There were a number of artists "who hung out in Lightning’s orbit" like drummer/singer/tap dancer L.C. Williams. Williams was a strong singer, often back by Lightning on guitar and piano, who cut a number of excellent sides between 1947 and 1951. Eight sides are collected here including moody down-home numbers like "Strike Blues", "The Lazy J" and boogies like "You Can't Take It with You Baby" and the bouncy "Boogie All the Time." When Lola Ann Cullum decided to take Lightning and pianist Thunder Smith to Los Angeles to record for Aladdin she had Smith in mind to be the star. Smith was a solid pianist and appealing singer, if not star material, as he displays on the half dozen sides here including the rollicking "Little Mama Boogie" and fine mid-tempo fare like "Big Stars are Falling" and "West Coast Blues" one of several numbers with Lightning on guitar. Frankie Lee Sims claimed to be a cousin of Lightning but the association helped him little on the charts. Sims possessed a wonderful gravelly voice and a powerful boogie guitar style. His four session 1948 debut for Blue Bonnet is included, and while solid, doesn't match the terrific sides he waxed for Specialty and Ace. Nothing is known of J.D. Edwards but Lightning backs him on pair of numbers including the stomping "Hobo" with Lightning unleashing some torrid over-amped guitar. One artist that's sadly overlooked is singer Luke "Long Gone" Miles a Lightning protégé who cut some fine sides for Smash and World Pacific in the early 1960's. Unfortunately Miles made his recordings a tad late to make it on to this set which, like all JSP sets, takes advantage of the European 50 year copyright law.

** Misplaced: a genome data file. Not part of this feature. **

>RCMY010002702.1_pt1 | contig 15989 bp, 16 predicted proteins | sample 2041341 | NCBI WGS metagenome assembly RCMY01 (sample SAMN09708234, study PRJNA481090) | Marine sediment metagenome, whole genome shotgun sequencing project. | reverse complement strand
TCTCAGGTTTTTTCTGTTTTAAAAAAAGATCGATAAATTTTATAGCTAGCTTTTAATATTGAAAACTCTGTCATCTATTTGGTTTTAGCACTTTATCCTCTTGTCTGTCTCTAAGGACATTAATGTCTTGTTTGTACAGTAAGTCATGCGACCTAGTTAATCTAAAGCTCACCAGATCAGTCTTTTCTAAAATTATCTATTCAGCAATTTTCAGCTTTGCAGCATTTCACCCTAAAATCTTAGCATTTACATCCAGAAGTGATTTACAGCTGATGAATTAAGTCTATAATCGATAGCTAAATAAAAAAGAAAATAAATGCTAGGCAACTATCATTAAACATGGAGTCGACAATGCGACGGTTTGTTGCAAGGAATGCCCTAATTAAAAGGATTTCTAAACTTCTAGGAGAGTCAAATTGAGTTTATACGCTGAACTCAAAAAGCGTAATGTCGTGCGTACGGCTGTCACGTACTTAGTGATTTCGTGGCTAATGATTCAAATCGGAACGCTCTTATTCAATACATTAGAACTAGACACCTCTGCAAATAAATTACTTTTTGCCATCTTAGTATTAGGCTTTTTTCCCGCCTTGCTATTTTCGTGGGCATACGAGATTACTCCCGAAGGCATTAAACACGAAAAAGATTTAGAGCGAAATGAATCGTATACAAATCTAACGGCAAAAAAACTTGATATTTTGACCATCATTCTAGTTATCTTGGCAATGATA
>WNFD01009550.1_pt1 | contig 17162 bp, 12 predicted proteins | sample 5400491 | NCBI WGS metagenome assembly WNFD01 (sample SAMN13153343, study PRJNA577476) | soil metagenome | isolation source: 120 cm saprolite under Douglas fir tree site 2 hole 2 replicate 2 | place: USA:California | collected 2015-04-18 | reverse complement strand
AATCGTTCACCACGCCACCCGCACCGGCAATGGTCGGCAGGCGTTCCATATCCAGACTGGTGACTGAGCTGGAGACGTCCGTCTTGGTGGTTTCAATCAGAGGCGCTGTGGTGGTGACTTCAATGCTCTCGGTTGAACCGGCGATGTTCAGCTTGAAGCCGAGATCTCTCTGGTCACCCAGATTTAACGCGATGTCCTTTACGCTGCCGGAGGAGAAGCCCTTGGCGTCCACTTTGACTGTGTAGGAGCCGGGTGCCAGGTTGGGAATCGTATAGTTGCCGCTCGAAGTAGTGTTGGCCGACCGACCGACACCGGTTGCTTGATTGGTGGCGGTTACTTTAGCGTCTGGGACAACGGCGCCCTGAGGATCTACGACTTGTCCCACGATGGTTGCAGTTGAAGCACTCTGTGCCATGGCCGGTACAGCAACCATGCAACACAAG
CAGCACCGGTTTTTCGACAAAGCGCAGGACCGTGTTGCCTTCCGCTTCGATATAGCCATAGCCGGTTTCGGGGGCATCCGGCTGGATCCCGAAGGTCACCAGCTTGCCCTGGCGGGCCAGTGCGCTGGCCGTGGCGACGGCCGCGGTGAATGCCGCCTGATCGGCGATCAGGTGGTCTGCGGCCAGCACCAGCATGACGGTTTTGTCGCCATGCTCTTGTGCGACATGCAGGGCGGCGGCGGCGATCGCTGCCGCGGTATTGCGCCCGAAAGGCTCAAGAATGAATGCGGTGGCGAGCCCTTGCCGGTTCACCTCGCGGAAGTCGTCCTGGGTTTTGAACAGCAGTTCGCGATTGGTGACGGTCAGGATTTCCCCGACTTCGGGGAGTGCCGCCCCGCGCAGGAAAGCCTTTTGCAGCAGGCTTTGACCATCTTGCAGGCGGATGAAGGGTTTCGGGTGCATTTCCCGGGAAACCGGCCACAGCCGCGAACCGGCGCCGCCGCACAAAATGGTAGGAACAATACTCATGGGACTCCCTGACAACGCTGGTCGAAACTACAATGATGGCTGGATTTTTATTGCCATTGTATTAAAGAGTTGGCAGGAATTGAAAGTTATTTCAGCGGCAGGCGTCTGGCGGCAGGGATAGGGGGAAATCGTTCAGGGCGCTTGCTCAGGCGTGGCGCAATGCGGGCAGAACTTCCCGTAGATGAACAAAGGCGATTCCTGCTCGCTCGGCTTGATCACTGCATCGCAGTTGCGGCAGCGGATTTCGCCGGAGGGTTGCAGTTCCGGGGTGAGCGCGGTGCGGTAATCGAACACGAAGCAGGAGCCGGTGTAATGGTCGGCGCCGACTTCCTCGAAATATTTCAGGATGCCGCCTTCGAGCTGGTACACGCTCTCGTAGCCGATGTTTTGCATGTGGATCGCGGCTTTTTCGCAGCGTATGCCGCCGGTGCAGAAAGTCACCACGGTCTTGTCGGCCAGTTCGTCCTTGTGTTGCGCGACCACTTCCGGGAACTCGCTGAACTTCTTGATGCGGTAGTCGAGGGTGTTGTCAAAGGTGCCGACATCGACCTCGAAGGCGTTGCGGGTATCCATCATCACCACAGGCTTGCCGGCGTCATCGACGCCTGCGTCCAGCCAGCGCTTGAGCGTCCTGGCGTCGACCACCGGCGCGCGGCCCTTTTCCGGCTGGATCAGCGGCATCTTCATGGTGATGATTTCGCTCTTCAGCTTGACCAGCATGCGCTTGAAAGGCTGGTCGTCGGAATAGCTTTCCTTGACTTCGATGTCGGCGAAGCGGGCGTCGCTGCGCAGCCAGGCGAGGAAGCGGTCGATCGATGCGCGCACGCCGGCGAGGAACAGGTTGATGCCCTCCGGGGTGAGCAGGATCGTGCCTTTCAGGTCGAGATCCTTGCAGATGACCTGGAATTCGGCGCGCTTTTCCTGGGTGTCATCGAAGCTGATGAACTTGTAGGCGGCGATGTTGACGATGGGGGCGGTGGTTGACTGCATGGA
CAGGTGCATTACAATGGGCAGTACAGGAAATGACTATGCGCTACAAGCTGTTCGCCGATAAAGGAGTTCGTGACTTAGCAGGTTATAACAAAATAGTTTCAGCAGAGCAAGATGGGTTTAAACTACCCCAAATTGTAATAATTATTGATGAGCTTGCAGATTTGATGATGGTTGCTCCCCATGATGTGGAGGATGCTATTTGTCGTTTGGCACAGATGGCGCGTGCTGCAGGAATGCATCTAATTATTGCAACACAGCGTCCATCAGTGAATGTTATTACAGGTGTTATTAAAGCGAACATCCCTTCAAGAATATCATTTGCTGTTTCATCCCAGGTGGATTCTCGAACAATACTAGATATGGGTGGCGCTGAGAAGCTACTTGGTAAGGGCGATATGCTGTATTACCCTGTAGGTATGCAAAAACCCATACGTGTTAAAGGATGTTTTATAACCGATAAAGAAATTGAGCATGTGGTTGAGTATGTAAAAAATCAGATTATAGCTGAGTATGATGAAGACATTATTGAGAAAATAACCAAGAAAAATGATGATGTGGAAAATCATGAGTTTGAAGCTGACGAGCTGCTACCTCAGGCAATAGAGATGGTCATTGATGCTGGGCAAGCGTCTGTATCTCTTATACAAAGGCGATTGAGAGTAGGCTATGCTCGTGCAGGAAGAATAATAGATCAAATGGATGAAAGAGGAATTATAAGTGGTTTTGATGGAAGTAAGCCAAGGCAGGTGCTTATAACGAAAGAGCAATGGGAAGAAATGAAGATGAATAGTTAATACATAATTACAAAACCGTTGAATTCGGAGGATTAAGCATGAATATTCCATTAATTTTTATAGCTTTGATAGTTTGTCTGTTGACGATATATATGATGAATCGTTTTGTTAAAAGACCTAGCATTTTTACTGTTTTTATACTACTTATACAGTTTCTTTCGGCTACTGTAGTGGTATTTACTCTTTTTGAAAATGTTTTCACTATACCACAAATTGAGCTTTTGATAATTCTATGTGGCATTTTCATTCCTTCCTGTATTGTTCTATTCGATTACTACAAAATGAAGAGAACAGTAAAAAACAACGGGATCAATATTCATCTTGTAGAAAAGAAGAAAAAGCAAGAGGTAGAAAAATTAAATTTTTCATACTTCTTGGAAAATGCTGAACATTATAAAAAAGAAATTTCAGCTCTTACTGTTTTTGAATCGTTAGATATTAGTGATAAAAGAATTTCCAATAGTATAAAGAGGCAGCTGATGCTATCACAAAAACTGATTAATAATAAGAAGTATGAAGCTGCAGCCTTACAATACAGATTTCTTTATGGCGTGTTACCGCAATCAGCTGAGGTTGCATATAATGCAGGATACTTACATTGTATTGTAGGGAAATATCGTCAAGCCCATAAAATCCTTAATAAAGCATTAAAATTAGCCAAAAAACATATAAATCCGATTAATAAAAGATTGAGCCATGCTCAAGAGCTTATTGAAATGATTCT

Lightning's personal connection to the other artists are tenuous outside of a similar style; Lil' Son Jackson recorded for Gold Star and was right up there in sales with Lightning', Manny Nichols was a powerful, rough voiced singer who brings to mind Tommy McLennan, Ernest Lewis worked in a similar vein although "In My Girlish Days" finds him backing a marvelous, mysterious singer who went by the handle singer Miss Country Slim. I found myself quite captivated by Soldier Boy Houston's (Lawyer Houston was his real name) eight sides. I first heard him on an Atlantic LP years ago and he's a very appealing singer with a light tenor voice backing himself with some springy guitar work. His songs are captivating tales packed with loads of descriptive detail, much seemingly based on his real life experiences: "In the Army Since 1941", "Lawyer Houston Blues" ("My name is Lawyer Houston and I'm a private first class/It seem like everywhere I go I got to have a special privilege pass'), "Lawton, Oklahoma Blues" (When I re-enlisted in the Army/They send down to Fort Sill/We'll I learned that the women in Lawton will get a good soldier killed").

 

Schoolboy Cleve – Strange Letter Blues [From Juke Joint Blues] (MP3)

Earl Hooker – Ride, Hooker, Ride [From Juke Joint Blues] (MP3)

Lightning Hokins – Walking The Streets [From Lightnin' Special] (MP3)

J.D. Edward – Hobo [From Lightnin' Special] (MP3)